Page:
Are We Smart Enough To Know How Smart Animals Are?
List Price: $27.95
First entered: 30th, Apr 2016
Number of weeks: 3
From world-renowned biologist and primatologist Frans de Waal, a groundbreaking work on animal intelligence destined to become a classic.What separates your mind from an animal’s? Maybe you think it’s your ability to design tools, your sense of self, or your grasp of past and future―all traits that have helped us define ourselves as the planet’s preeminent species. But in recent decades, these claims have eroded, or even been disproven outright, by a revolution in the study of animal cognition. Take the way octopuses use coconut shells as tools; elephants that classify humans by age, gender, and language; or Ayumu, the young male chimpanzee at Kyoto University whose flash memory puts that of humans to shame. Based on research involving crows, dolphins, parrots, sheep, wasps, bats, whales, and of course chimpanzees and bonobos, Frans de Waal explores both the scope and the depth of animal intelligence. He offers a firsthand account of how science has stood traditional behaviorism on its head by revealing how smart animals really are, and how we’ve underestimated their abilities for too long.People often assume a cognitive ladder, from lower to higher forms, with our own intelligence at the top. But what if it is more like a bush, with cognition taking different forms that are often incomparable to ours? Would you presume yourself dumber than a squirrel because you’re less adept at recalling the locations of hundreds of buried acorns? Or would you judge your perception of your surroundings as more sophisticated than that of a echolocating bat? De Waal reviews the rise and fall of the mechanistic view of animals and opens our minds to the idea that animal minds are far more intricate and complex than we have assumed. De Waal’s landmark work will convince you to rethink everything you thought you knew about animal―and human―intelligence. 32 illlustrations
Name: Frans de Waal
Born: Oct, 1948
About the author:
"Frans B.M. de Waal, PhD (born 29 October 1948, 's-Hertogenbosch), is a Dutch psychologist, primatologist and ethologist. He is the Charles Howard Candler professor of Primate Behavior in the Emory University psychology department in Atlanta, Georgia, and director of the Living Links Center at the Yerkes National Primate Research Center and author of numerous books including Chimpanzee Politics and Our Inner Ape. His research centers on primate social behavior, including conflict resolution, cooperation, inequity aversion, and food-sharing. In 1993, he was elected to the Royal Netherlands Academy of Arts and Sciences, to the United States National Academy of Sciences in 2004, and the American Academy of Arts and Sciences, in 2008.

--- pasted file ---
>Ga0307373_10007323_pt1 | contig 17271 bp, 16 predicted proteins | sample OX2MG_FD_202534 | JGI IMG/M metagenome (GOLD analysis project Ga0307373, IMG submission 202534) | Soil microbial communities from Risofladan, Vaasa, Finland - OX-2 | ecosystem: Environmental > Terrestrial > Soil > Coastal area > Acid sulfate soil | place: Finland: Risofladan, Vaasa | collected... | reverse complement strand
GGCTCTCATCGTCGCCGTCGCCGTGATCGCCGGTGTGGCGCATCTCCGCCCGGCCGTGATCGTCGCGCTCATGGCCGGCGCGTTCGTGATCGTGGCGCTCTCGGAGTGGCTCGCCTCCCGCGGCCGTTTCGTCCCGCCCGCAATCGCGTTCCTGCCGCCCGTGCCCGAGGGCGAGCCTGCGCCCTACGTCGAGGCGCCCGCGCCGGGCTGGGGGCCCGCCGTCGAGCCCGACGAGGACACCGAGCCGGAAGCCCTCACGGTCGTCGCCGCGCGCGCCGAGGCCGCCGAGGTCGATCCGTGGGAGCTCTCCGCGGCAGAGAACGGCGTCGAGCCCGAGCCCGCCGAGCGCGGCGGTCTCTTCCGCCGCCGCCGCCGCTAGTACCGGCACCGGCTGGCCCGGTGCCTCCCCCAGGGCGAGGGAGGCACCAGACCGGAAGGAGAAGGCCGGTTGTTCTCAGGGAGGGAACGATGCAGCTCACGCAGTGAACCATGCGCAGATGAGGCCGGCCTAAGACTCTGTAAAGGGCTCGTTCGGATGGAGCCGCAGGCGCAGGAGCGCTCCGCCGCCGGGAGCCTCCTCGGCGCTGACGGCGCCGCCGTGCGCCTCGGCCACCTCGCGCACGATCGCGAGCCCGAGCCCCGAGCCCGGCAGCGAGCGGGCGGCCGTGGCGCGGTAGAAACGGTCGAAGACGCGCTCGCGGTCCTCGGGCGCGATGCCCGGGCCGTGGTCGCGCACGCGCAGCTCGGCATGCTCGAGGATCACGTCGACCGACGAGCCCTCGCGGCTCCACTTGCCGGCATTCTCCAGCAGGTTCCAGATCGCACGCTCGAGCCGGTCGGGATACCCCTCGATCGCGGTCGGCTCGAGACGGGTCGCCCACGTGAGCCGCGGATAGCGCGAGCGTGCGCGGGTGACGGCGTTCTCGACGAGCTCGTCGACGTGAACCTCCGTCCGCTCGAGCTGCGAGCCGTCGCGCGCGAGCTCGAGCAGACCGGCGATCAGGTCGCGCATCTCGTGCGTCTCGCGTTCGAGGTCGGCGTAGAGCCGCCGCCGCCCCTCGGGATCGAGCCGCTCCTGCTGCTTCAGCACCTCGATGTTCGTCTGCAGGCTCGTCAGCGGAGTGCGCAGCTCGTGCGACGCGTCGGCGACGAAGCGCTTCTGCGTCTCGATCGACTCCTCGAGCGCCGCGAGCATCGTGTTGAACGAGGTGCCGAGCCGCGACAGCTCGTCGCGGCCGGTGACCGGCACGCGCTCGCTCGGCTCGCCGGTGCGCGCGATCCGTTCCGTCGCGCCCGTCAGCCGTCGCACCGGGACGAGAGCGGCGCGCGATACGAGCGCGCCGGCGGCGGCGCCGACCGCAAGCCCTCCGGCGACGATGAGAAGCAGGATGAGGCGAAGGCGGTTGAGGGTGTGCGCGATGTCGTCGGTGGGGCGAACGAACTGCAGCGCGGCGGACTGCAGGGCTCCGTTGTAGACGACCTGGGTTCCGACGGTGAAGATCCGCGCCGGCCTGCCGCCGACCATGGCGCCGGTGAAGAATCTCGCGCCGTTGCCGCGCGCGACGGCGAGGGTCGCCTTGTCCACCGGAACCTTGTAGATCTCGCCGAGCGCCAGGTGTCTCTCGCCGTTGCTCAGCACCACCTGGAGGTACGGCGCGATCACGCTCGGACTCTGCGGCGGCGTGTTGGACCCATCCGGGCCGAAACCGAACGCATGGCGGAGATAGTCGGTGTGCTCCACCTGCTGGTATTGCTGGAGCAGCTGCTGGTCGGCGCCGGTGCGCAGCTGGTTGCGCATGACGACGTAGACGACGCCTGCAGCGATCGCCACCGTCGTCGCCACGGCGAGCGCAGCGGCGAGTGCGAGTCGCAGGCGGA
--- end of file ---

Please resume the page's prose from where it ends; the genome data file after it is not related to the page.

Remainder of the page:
In 1977, de Waal received his doctorate in biology from Utrecht University after training as a zoologist and ethologist. His dissertation research concerned aggressive behavior and alliance formation in macaques.
In 1975, de Waal began a six-year project on the world's largest captive colony of chimpanzees at the Arnhem Zoo. The study resulted in many scientific papers, and resulted in publication of his first book, Chimpanzee Politics, in 1982.
In 1981, he moved to the United States for a position at the Wisconsin National Primate Research Center, and took his current position at Emory and the Yerkes National Primate Research Center in 1991.
His research into the innate capacity for empathy among primates has led de Waal to the conclusion that non-human great apes and humans are simply different types of apes, and that there is little difference between these species.
His book, Our Inner Ape, examines human behavior through the eyes of a primatologist, using the behavior of common chimpanzees and bonobos as metaphors for human psychology.
De Waal was named one of Time magazine's most influential 100 people in 2007.
De Waal also works in the field of social psychology. De Waal is currently on the Editorial Board of Greater Good Magazine, published by the Greater Good Science Center of the University of California, Berkeley. His contributions include the interpretation of scientific research into the roots of compassion, altruism, and peaceful human relationships. Besides being a contributor, de Waal, also has an article on Empathy in Greater Good magazine. He further writes a column for Psychologie, a popular Dutch monthly magazine."